Oaks are a good choice for planning shade
Wednesday, August 6, 2003
I'm not sure why, but August seems to be the month when I get many inquiries about planting shade trees. When I make suggestions, I usually include several of the oaks. The response usually goes something like this, "Oaks grow too slow. They won't be big enough for shade until my great grandkids are adults."
"I'm tired of pin oaks. You see them everywhere."
"Those acorns are a real nuisance."
In a way, I guess I would have to agree with all the comments. Yet, I think with a little more information, you would see that a selection of one or more species of oak as part of a mixture of shade trees in your landscape is a good choice.
There is a trend in the landscaping industry that suggests you should use native species in your landscape. Because they are native, they should be well adapted to your landscape, have less disease and insect problems, and grow more vigorously. If this is the case, then oaks should be trees of choice since so many of them are found in the heartland. According to the book "Trees of Missouri" by Carl Settergen and R. F. McDermott there are 19 different species of oak that are native to Missouri. Of these, 16 species are found in Cape Girardeau County.
The Missouri oaks are usually divided by foresters into two groups, the red oaks and the white oaks. White oaks are characterized by having rounded lobes on their leaves with the absence of bristle tips, have generally light colored flaky bark and sweet acorns that mature in one year, and wood pores that are plugged with a structure called tyloses which makes them impermeable to liquids, thus making them useful for barrels. In addition the color of the wood is usually very light, thus considered white.
On the other hand, the leaves of red oak are distinguished by bristle tipped lobes, or if unlobed, the end of the leaf has one stiff bristle, the bark is usually dark in color and very rough, the acorns mature in two seasons and are bitter to the taste. Most of the species have wood without tyloses and the wood usually has a red tint to it, thus red oak.
Historically many of the native oak species were not readily found in landscape nursery catalogs, but each year I find more and more of the species are being sold at retail garden centers.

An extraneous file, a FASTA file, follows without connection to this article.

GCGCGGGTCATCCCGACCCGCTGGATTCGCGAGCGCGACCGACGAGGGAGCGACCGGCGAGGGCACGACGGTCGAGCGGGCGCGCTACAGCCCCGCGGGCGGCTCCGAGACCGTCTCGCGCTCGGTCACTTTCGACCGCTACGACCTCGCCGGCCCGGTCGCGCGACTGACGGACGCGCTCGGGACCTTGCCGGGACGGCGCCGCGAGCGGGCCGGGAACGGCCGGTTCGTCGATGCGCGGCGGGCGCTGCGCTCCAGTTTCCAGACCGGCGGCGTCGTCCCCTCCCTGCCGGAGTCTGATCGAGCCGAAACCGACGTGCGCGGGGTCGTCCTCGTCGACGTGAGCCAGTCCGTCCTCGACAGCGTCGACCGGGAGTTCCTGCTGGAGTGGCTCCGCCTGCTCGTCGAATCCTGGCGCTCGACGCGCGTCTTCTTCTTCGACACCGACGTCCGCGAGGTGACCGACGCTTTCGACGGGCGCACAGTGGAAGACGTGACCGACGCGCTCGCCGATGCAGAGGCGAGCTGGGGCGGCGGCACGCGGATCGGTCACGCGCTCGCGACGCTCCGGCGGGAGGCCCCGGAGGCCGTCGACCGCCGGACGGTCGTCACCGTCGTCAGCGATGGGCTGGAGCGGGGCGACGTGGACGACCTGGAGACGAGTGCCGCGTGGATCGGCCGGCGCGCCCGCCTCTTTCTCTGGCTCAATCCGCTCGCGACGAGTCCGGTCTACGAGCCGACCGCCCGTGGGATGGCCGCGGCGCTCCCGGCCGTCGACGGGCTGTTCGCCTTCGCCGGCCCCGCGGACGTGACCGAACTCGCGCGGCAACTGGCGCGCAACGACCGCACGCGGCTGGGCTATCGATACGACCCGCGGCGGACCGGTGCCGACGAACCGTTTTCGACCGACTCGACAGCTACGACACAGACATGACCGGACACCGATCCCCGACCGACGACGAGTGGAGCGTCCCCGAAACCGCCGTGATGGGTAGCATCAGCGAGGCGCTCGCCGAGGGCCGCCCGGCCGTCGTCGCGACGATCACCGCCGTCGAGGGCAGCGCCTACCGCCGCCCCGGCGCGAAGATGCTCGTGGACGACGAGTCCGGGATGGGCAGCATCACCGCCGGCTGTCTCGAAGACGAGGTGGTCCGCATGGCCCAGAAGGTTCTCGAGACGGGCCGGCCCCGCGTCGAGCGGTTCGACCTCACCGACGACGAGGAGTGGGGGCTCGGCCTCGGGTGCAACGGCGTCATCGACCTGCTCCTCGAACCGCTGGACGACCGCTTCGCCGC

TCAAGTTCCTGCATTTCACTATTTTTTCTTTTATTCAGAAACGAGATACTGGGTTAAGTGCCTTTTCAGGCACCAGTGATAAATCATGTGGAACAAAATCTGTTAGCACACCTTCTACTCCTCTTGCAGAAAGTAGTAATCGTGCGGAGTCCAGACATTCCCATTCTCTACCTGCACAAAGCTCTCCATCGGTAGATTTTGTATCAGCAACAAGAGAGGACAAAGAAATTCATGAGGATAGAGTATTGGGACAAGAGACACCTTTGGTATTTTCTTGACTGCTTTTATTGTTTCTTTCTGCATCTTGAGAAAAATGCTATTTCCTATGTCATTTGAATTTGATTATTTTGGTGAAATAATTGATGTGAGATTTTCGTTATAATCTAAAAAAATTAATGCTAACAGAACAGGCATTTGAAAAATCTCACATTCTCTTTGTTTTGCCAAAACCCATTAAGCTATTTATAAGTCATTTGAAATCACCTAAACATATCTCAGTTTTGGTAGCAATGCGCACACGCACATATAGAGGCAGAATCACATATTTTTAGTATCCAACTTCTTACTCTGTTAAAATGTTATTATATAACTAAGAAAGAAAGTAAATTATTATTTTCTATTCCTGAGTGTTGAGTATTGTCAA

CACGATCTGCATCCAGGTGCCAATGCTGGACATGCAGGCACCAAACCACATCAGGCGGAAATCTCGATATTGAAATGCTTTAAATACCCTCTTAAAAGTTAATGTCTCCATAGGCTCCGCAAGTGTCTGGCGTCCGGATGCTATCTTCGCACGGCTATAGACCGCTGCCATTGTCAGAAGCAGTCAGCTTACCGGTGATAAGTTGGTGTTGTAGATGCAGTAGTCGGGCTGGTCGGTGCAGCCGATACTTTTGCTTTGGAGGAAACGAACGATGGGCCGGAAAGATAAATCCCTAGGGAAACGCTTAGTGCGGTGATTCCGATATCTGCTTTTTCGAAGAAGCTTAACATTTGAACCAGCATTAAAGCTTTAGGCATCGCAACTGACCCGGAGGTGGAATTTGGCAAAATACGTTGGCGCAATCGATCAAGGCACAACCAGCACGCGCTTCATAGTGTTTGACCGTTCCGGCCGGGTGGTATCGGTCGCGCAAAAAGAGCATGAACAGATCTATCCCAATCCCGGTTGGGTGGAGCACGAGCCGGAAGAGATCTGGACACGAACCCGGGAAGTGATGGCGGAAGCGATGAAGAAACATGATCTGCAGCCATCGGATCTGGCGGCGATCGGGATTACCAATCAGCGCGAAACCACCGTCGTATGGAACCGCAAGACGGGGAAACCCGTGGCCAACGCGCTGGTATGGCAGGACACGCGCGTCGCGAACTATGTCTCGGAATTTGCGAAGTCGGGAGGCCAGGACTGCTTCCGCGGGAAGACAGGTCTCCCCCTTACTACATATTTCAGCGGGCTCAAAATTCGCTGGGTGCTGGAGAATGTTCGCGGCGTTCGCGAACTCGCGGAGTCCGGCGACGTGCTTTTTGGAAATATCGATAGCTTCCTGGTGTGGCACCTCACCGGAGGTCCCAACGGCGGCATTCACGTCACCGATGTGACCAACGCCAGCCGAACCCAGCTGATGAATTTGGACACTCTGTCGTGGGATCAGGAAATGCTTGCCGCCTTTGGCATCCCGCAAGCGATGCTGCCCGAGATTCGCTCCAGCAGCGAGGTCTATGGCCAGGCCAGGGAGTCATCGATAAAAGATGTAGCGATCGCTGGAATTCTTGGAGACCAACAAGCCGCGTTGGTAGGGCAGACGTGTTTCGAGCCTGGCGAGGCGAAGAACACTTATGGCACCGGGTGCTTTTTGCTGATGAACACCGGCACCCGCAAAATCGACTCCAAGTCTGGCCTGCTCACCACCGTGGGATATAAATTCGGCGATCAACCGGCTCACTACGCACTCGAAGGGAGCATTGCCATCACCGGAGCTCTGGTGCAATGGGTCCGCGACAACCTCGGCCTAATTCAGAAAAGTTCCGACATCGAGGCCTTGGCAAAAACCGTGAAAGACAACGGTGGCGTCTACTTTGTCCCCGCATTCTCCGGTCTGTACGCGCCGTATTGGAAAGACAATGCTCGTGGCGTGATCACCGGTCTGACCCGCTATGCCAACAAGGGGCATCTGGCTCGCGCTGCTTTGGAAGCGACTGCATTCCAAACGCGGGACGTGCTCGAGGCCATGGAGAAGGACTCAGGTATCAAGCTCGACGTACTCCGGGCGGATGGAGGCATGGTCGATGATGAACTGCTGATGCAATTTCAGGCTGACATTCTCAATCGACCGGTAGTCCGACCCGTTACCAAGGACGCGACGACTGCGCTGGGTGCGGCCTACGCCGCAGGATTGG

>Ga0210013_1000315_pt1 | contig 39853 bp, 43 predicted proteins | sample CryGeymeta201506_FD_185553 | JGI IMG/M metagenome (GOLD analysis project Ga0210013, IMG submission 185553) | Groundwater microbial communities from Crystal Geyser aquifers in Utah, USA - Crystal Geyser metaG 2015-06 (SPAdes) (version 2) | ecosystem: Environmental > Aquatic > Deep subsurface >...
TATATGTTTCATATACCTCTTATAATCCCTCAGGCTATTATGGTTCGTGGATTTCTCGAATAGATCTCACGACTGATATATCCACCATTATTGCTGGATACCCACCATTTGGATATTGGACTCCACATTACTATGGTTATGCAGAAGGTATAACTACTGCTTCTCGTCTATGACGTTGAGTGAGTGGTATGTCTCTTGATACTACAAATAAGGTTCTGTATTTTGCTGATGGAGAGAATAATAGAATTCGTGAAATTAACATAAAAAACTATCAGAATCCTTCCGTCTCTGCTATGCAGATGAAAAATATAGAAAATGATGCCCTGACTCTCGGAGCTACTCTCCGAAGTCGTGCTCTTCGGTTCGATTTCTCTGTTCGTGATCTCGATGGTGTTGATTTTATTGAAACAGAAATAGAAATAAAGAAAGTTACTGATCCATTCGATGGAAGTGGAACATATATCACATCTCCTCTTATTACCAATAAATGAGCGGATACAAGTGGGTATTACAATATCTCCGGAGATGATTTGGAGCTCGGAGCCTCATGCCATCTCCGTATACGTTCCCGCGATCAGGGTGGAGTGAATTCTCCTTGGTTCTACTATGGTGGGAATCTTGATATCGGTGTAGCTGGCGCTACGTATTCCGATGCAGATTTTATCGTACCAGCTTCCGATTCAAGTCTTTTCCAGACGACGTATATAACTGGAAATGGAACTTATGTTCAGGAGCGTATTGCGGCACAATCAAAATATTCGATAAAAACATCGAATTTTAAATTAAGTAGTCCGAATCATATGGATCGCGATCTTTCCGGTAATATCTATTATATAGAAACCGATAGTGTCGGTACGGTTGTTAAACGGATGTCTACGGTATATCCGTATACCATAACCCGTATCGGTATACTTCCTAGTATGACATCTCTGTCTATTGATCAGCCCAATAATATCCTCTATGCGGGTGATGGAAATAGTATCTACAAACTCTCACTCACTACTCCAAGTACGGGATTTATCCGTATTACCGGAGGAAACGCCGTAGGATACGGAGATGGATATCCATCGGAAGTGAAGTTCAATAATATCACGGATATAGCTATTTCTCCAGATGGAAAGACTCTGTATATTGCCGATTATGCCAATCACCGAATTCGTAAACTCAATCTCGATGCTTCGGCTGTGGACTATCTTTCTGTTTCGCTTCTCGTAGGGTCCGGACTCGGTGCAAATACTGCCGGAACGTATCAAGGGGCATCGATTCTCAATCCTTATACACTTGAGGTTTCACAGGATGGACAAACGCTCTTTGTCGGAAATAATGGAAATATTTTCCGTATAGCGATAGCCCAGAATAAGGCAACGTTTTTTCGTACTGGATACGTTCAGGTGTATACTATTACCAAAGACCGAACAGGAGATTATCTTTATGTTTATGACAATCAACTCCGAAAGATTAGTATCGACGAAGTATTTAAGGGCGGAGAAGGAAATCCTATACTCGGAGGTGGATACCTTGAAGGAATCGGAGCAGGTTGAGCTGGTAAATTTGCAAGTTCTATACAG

Here is a list of a few of those species along with some of the outstanding characteristics of each.
White oak is probably one of the most common and well-known species grown in Missouri. Although it prefers loamy soils, it is found growing in almost any soil type. Its large oval crown gives shade to a large part of my yard. In the fall the leaves turn a brilliant crimson red. Since it has a large tap root it is best to purchase this tree growing in a container.
Occasionally you can find bur oak in some of the nursery catalogs. This member of the white oak group has the largest leaves of oaks in Missouri, as well as the largest acorns. It generally is found in areas of rich loamy soils. If you are looking for a potential champion tree in your landscape, bur oak is your choice. Some of largest trees in the central United States are bur oaks.
Of course most of you are familiar with pin oak. It gets its name because the lobes of the pin oak resemble the pinnae of bird feathers. This rapid grower can be found in about any soil in the state. Its leaves turn a deep red in the fall. The pyramidal crown in young trees becomes oval at maturity. The acorns are small for oaks. Even though this tree has been planted a lot, there is still room for more in my landscape book.
Northern red oak
If you are tired of pin oak but like many of its characteristics, try planting Northern red oak. The leaf lobes are broader than those of pin oak, and they are pointed towards the tip. This tree also produces brilliant red fall color. On older trees the bark is deeply furrowed and gives your landscape a look of elegance.
Scarlet oak is found in drier soils in much of the Ozarks. If you have a dry sited landscape, give scarlet oak a try. Its crown develops a pyramidal shape similar to pin oak. Its rich fall color is a treat for anyone to see.
Willow oak is being used more and more by landscapers. It has a pyramidal shaped crown. Its leaves are unmistakable, because they resemble those of a willow tree, long and narrow. It prefers soils in bottomlands, but will do quite well in drier locations. Because the leaves are smaller, they are much easier to clean up during the fall raking season.
I have just mentioned a few of the oaks that you might be interested in. If you plant them correctly, keep them watered during drought times, and fertilize them annually, you will find that they will grow rapidly and provide you with excellent shade from many seasons to come.
Send your gardening and landscape questions to Paul Schnare at P.O. Box 699; Cape Girardeau, Mo. 63702-0699 or by e-mail to email@example.com.